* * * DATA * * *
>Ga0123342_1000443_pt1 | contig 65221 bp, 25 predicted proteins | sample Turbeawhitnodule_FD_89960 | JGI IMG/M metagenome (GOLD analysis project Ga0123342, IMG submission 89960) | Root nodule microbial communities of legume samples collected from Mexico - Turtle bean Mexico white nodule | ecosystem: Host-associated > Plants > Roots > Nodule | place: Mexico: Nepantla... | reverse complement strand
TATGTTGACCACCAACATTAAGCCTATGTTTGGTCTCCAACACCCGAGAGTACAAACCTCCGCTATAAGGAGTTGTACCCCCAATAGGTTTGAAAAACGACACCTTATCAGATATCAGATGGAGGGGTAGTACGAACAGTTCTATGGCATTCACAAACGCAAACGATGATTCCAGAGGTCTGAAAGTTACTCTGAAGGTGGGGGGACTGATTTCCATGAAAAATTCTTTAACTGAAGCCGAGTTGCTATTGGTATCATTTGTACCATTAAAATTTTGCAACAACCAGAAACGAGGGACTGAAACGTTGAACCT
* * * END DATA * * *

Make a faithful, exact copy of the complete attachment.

>Ga0123342_1000443_pt1 | contig 65221 bp, 25 predicted proteins | sample Turbeawhitnodule_FD_89960 | JGI IMG/M metagenome (GOLD analysis project Ga0123342, IMG submission 89960) | Root nodule microbial communities of legume samples collected from Mexico - Turtle bean Mexico white nodule | ecosystem: Host-associated > Plants > Roots > Nodule | place: Mexico: Nepantla... | reverse complement strand
TATGTTGACCACCAACATTAAGCCTATGTTTGGTCTCCAACACCCGAGAGTACAAACCTCCGCTATAAGGAGTTGTACCCCCAATAGGTTTGAAAAACGACACCTTATCAGATATCAGATGGAGGGGTAGTACGAACAGTTCTATGGCATTCACAAACGCAAACGATGATTCCAGAGGTCTGAAAGTTACTCTGAAGGTGGGGGGACTGATTTCCATGAAAAATTCTTTAACTGAAGCCGAGTTGCTATTGGTATCATTTGTACCATTAAAATTTTGCAACAACCAGAAACGAGGGACTGAAACGTTGAACCT